Turbine capacity control is afforded through the use of an inlet control governor valve.
This valve simply opens or closes in response to demand from some upstream control or manual device signal.
Such approach for the purposes of turndown alone is perfectly acceptable.
However without consideration to chest pressure, a great deal of opportunity to the overall available energy savings remains unchallenged.
As governor control valves close, downstream chest pressures and the ultimate nozzle striking velocities "fall off", therefore requiring a greater respective steam volume at this reduced pressure for an otherwise relative unit of work.
Essentially, the steam volume required for a given work unit increases as velocities decrease.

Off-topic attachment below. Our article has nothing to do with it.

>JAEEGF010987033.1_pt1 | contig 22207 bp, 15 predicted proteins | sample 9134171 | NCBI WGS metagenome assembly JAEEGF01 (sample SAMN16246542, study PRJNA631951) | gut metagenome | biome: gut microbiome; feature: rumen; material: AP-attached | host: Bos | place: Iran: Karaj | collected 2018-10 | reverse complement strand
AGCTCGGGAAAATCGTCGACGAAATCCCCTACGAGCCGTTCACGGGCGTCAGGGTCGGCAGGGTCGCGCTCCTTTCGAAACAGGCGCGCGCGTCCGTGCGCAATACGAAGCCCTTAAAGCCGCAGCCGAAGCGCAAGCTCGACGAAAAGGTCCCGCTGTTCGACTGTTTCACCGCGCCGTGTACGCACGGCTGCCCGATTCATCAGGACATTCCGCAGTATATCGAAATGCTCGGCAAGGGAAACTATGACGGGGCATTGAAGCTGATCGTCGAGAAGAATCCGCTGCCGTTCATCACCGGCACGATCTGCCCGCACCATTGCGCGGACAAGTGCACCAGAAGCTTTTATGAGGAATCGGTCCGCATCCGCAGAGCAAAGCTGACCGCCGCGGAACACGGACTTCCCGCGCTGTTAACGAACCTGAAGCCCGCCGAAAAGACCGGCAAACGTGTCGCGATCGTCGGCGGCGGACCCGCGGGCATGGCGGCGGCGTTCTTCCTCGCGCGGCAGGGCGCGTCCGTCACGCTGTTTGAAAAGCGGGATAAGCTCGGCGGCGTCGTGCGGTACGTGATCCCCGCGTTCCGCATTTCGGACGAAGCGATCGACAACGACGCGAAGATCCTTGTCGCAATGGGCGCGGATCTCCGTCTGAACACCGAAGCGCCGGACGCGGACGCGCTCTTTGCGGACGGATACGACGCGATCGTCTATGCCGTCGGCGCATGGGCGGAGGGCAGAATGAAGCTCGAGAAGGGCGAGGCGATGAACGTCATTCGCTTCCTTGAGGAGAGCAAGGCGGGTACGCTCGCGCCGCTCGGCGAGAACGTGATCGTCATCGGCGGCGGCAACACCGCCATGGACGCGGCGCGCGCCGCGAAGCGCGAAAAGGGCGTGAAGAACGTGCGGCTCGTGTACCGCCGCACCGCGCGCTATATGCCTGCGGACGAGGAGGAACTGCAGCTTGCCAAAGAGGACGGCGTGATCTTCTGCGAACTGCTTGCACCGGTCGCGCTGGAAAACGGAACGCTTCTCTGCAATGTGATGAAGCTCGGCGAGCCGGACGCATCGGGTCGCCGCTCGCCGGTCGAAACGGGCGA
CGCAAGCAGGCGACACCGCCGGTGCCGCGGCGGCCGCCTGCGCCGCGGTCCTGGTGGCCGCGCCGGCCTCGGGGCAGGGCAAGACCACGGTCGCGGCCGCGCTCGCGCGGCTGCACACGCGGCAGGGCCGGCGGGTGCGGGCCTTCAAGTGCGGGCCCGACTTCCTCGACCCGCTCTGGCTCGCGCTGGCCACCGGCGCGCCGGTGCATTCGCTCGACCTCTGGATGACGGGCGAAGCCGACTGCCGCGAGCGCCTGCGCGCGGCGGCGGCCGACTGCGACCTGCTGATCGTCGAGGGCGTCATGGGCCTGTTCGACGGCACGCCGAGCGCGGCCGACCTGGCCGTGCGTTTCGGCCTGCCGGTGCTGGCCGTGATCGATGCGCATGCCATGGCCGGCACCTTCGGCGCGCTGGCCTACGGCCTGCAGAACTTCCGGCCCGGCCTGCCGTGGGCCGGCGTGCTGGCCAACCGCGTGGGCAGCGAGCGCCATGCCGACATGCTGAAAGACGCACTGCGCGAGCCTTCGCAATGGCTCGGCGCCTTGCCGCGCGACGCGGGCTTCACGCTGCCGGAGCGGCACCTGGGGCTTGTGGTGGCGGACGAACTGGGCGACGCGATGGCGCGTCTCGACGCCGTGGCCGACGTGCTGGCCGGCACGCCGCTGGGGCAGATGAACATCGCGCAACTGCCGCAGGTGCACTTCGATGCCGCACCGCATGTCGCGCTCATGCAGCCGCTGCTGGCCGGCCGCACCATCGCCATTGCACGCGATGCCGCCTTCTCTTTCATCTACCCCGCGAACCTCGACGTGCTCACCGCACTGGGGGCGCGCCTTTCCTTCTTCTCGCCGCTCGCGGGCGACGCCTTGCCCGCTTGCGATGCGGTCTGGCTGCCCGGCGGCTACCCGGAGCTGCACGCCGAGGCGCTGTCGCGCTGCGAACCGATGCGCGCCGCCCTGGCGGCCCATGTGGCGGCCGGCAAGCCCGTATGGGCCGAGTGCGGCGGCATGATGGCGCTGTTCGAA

This circumstance to part-load is well recognized by the turbine appliance manufacturer and as a result turbines are factory fit with a means of manually controlling the nozzles by closing or blocking them off.
This results in an increase to the pressure introduced to the now more efficient remaining nozzles.
A very favorable correction affording high striking velocity and low steam volume.
TurboJett Intelligent Nozzle Optimization, using the favorable benefit of high striking velocities to energy savings manages the turbine chest pressure within the PLC logic at a polling rate of seconds.
As chest pressures are reduced (as programmed by TJETT front panel setpoints), the logic recognizes both an unecessary need for a full nozzle ring and the inefficient high volume requirements.
When conditions are recognized stable (time) and not in a transient mode a digital output to function one of several sequenced Electronically Actuated nozzle control valves occurs.
This continues throughout the valve scheme.
Should a demand represent, the processor requires both a period of time and dead band of drift from target RPM before committing to opening any of the valves.
These points are presented in setpoints accordingly.